A survey by TNS published today found that 41 per cent of people who said they would definitely vote on 18 September were in favour of independence – with exactly the same proportion in favour of staying in the UK. This represents a three per cent gain for the Yes campaign and a five per cent loss for the No side in the space of a month. When don’t knows are excluded, the two sides are locked on 50 per cent each.
The poll also confirmed that the number of women backing independence appears to be rising, going from 27 per cent to 35 per cent, while female support for No has dropped from 49 per cent to 41 per cent over the same period.
Tom Costley, the head of TNS Scotland, said the poll showed a “remarkable shift in voting intentions” which meant that the result of the referendum was now “too close to call”. According to the research, around 600,000 voters may still not have made up their minds, with 18 per cent saying they remained undecided but intended to vote.
The campaign for Scottish independence dismissed the promises of greater devolution from Westminster. “The No campaign’s empty talk of more powers smacks of utter panic and desperation as they lose their lead in the polls,” said Blair Jenkins, chief executive of Yes Scotland.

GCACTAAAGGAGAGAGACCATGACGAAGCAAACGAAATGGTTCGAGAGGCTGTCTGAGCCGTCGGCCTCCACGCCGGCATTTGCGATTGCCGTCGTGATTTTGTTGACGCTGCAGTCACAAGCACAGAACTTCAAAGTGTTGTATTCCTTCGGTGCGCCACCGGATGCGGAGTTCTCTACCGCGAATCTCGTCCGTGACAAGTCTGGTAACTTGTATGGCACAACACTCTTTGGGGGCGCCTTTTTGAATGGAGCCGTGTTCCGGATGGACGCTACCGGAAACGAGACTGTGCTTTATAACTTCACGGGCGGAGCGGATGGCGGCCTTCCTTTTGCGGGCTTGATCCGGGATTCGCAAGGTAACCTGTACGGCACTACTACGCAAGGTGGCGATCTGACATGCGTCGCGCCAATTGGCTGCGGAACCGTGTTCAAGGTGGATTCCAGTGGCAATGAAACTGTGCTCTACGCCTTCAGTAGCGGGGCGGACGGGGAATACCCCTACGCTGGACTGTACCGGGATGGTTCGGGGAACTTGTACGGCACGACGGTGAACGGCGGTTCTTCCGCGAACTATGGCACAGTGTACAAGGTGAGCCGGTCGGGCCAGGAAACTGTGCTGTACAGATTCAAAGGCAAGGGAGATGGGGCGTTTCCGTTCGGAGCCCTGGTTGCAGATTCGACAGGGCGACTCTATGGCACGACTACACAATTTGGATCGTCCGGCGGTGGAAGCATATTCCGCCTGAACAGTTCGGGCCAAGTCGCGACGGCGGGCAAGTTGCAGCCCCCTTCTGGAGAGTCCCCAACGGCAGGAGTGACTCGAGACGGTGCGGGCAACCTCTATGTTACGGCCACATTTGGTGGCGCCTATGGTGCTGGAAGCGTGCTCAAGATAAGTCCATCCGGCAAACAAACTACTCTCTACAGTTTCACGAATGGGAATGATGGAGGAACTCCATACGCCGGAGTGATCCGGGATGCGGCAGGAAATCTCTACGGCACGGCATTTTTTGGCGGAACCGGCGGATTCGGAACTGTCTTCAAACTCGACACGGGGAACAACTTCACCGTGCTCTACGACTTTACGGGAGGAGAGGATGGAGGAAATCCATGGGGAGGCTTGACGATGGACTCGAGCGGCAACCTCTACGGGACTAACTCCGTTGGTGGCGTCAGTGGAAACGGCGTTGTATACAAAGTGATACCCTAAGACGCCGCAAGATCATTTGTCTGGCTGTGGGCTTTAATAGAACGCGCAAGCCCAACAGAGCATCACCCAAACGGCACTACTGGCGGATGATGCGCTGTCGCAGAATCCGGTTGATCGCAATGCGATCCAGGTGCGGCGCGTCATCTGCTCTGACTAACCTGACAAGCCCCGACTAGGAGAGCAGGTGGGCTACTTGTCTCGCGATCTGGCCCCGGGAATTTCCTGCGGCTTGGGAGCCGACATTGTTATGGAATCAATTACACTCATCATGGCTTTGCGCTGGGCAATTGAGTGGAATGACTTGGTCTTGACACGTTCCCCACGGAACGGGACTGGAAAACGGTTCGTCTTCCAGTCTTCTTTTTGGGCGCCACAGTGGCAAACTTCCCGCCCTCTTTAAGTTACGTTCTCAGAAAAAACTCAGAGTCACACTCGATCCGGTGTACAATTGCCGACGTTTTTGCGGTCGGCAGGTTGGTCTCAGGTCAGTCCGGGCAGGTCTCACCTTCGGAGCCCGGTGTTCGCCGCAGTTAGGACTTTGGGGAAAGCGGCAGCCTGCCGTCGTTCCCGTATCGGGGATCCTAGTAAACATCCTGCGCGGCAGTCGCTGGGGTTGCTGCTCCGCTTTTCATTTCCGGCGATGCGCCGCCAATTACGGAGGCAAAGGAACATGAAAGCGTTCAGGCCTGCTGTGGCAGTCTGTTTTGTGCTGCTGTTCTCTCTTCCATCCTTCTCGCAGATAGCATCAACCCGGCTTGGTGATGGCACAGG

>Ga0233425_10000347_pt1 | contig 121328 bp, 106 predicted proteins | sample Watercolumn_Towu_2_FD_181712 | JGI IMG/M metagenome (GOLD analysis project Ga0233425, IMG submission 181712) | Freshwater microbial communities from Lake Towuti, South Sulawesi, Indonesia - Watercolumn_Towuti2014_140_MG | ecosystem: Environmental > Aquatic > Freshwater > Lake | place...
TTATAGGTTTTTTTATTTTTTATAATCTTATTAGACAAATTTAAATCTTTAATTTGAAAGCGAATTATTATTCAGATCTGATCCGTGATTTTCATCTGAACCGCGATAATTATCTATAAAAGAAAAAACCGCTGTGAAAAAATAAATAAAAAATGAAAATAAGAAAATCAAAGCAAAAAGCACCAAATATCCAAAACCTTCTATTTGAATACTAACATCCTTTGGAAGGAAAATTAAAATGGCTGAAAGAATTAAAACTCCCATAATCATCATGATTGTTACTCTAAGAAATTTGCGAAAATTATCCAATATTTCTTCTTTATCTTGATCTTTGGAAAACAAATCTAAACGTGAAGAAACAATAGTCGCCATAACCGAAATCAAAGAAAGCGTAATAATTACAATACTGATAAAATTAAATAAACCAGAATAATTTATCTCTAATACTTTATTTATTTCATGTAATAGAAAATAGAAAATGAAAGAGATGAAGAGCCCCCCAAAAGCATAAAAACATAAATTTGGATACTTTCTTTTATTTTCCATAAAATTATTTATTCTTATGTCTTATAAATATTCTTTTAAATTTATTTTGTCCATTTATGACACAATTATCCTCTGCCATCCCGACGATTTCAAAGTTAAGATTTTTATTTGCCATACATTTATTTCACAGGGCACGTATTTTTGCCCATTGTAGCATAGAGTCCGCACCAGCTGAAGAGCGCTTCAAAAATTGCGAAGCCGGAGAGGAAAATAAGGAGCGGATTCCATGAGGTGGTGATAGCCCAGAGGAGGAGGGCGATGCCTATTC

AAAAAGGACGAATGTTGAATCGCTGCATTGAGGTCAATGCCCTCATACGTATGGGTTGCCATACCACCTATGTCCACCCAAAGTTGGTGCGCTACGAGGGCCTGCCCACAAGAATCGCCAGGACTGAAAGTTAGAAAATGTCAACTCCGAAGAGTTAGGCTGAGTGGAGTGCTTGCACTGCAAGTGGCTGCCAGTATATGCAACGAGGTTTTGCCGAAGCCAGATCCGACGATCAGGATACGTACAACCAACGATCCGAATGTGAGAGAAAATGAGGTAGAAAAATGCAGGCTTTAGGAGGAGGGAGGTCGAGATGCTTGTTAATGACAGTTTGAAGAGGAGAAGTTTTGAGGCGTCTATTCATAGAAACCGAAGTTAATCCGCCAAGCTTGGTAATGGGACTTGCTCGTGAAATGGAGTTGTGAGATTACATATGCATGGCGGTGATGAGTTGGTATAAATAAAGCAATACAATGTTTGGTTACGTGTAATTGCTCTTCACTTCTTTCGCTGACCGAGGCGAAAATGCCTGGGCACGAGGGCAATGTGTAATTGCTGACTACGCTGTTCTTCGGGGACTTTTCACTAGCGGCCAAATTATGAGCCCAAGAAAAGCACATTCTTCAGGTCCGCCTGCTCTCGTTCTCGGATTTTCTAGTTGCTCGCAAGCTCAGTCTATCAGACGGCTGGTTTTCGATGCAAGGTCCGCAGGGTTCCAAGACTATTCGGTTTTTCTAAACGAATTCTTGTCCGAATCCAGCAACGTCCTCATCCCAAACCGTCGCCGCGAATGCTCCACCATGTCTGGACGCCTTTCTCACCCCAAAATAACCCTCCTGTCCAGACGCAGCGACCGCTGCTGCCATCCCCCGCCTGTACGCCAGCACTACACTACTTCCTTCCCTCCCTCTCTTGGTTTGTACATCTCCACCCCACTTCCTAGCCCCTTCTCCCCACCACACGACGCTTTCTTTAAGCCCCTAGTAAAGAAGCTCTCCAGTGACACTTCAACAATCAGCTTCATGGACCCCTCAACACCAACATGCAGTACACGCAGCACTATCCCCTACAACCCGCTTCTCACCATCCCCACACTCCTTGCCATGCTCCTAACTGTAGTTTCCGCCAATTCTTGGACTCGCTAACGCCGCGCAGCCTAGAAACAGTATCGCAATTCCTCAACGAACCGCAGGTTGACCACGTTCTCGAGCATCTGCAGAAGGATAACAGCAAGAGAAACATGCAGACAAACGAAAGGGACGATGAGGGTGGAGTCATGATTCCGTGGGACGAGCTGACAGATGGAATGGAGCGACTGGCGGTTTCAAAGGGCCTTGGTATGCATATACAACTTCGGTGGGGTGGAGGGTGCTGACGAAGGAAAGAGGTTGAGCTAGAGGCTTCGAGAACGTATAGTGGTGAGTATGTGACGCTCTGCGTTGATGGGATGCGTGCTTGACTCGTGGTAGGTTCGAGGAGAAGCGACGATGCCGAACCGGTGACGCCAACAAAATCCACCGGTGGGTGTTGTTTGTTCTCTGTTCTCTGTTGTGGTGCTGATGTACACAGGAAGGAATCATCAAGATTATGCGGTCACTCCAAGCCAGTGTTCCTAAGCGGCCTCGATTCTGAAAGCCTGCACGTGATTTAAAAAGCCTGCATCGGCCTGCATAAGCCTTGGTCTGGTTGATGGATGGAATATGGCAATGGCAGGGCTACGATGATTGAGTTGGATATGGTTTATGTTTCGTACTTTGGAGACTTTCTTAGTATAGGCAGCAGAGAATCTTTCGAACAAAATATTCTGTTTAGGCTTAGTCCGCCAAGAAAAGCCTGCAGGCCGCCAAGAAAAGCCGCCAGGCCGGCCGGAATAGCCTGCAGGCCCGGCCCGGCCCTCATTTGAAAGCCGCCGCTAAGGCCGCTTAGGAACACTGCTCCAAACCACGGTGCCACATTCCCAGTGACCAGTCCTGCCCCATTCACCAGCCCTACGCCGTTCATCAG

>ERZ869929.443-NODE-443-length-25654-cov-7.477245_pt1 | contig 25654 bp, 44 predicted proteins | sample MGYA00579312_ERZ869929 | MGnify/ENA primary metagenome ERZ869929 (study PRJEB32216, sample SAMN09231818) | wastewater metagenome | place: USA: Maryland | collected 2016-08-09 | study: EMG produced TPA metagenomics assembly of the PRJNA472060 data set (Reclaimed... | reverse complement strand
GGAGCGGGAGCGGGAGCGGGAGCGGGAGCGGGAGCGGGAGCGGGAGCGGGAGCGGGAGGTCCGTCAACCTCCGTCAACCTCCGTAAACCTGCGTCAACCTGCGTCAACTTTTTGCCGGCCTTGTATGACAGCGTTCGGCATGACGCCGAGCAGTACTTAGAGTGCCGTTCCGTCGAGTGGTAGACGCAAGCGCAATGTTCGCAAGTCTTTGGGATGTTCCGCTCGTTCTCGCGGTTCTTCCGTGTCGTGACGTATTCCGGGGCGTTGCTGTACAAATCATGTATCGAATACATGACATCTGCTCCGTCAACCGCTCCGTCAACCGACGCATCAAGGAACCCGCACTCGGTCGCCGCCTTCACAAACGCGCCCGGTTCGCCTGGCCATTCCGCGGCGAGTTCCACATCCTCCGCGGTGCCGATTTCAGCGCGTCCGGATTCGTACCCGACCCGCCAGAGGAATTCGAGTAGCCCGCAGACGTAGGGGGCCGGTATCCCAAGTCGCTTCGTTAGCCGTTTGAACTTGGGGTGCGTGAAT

“The people of Scotland will not trust the Tories to deliver powers that fall far short of what we need. The sure fire way to achieve the full range of powers Scotland needs to build a fairer society and more prosperous economy is to vote Yes a week on Thursday.”
Lord McConnell, the former Scottish First Minister, said the new powers and timetable offered by Mr Brown may not be enough to prevent a Yes vote and called for the main Westminster parties to promise proper constitutional reform.
Writing in The Independent today, he said: “We also need a promise of change in the way the UK is governed, not just a timetable for more powers at Holyrood. We need a firm commitment by all three UK party leaders to a Constitutional Convention to clean up and reinvigorate our democracy and genuinely decentralise power and energy from London and the South East.”
Meanwhile, the Yes campaign received another boost last night as Rupert Murdoch’s Scottish Sun appeared on the brink of declaring its support for independence. Andrew Neil, one of the Australian media tycoon’s former editors at the Sunday Times, claimed: “He’s very close to putting the [Scottish] Sun behind Salmond and Yes.”
Scotland leaving the United Kingdom would be a "devastating blow" to Western solidarity at a crucial moment, according to a former Secretary General of Nato. Lord Robertson said a Yes vote would impact on international security as he joined Labour MP Jim Murphy in Edinburgh to campaign against independence.